Virtual reality (VR) makes it possible to project images through special glasses. The high-quality picture and sound enable you to experience a different reality in a very realistic way, wherever you are. For example, you can walk through a jungle or attend a concert. Sending VR images in such high quality requires an enormous amount of bandwidth. To project them, you need a super-fast internet connection, unless you compromise on image quality. Our media experts came up with a solution and founded the start-up Tiledmedia.

The solution is to cut the images into pieces, or tiles. Then you only stream the fragments that the user needs at a particular moment, because on VR glasses with a 360-degree video, the viewer only ever sees part of it. Tiledmedia’s technology detects what the user is looking at through the glasses at a specific moment and calculates in milliseconds which images are needed. There are very many conceivable applications, for example, for travel organisations, companies that help people with a fear of heights or of flying, and the education sector. The company is expanding under its own steam. But for new technologies, Tiledmedia is continuing to work with us as shareholder.

Want to know more? Visit the Tiledmedia website.

The sewage treatment plants in the Netherlands generate about 1.5 million tonnes of sludge per year. This ends up in the furnaces of waste incineration plants. Cost: approximately 100 million euros. We’ve developed the Torwash processing method, which reduces the amount of sludge by as much as 85%. In addition, the treatment leaves behind a substance that can serve as fuel. Revenue instead of costs!

The key to the Torwash method is to initiate a chemical reaction under high pressure and temperature without additives. This reaction almost completely squeezes the water out of the sludge and removes the salt. This works much better than existing techniques such as centrifuging and decanting. What remains is a dry substance that’s suitable for making fuel pellets. The remaining aqueous material can be efficiently fermented into biogas. In addition to savings, the method therefore generates 2 derived products and thus revenues. Water treatment is the most important market for Torwash. But the method is also perfectly suited for manure processing.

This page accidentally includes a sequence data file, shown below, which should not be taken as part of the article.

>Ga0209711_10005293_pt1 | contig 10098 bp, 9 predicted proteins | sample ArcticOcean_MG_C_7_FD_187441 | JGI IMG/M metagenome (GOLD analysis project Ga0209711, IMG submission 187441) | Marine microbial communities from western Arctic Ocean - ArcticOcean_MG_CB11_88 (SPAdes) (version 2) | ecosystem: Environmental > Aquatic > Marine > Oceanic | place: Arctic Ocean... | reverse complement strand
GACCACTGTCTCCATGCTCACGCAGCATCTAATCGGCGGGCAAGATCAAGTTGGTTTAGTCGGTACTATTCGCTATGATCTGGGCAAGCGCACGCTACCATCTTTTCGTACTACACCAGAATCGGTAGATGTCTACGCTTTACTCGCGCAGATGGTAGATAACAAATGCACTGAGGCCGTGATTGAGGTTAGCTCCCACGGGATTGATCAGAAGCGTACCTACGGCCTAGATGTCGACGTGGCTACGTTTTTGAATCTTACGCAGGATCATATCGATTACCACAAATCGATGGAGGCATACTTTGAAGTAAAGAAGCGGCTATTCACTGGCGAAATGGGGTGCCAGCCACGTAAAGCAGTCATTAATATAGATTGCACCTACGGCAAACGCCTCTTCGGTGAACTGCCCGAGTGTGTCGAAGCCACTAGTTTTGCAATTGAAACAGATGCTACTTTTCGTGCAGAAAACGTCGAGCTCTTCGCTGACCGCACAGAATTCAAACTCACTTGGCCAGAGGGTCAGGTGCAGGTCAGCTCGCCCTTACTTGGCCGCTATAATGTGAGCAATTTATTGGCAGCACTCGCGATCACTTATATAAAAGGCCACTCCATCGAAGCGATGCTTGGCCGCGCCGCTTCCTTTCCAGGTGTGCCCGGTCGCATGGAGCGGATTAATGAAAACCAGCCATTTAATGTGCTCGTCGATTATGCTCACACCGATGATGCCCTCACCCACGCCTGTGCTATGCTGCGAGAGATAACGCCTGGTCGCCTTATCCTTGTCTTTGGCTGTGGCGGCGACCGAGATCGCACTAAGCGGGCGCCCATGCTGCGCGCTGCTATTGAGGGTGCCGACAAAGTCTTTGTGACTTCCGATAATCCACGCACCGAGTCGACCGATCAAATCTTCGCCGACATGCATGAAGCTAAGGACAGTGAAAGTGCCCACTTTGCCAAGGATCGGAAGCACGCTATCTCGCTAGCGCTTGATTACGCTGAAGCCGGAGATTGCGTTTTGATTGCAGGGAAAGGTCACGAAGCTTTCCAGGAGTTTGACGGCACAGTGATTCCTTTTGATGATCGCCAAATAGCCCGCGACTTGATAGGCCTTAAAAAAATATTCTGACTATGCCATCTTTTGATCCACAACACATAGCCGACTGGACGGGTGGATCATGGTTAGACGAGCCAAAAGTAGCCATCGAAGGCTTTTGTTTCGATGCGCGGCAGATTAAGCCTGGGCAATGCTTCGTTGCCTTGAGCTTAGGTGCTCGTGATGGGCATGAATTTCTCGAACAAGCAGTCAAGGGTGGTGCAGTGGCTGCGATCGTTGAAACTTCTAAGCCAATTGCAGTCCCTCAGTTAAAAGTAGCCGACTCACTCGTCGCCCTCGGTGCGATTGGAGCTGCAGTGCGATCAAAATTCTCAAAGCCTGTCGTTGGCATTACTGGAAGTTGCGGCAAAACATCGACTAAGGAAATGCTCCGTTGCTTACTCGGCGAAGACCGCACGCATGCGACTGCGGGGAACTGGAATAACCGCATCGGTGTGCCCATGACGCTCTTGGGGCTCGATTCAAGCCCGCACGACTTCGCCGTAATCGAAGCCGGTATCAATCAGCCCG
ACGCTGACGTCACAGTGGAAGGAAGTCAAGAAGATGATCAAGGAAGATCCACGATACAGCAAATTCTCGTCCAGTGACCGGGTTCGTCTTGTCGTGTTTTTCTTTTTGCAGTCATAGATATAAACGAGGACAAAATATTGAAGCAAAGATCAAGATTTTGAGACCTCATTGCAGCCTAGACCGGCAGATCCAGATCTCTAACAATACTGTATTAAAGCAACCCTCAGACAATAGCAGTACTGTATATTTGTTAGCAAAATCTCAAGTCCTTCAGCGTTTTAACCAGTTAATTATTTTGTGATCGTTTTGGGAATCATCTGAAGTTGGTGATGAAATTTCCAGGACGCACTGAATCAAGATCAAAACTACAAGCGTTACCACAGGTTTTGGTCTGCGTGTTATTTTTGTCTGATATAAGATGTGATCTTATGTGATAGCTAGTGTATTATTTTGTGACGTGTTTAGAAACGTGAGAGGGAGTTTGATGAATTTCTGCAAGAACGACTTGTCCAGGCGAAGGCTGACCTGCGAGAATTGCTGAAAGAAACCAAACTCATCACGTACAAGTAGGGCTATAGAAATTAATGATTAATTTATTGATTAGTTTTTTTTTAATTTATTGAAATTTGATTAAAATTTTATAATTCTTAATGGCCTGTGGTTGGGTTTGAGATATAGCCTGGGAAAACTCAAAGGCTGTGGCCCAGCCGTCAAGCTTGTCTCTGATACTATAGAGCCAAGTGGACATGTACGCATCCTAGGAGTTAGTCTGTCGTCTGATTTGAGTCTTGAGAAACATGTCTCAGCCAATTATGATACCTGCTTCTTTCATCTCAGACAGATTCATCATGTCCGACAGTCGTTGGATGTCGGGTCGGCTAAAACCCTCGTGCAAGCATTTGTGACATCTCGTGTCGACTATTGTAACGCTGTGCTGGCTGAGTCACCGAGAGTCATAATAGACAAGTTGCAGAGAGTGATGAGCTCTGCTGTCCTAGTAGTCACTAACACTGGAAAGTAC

Want to know more? Visit the Torwash website.

Worldwide, consumer electronics are an unimaginably large market, with billions of smartphones, smart watches, laptops, and numerous other devices. Unfortunately, they all contain circuits and components with little or no recyclability. A unique invention by TNO should put an end to the huge mountain of waste caused by traditional electronics. Circuits are no longer etched on circuit boards but printed with special ink on ultra-thin film.

The TracXon spin-off is a major step towards sustainable electronics. Copper, solder, and chemicals on a hard surface give way to recyclable components printed on flexible film with special conductive inks. The process was developed at Holst Centre, where many thin-film applications see the light of day. One of these is printed electronics.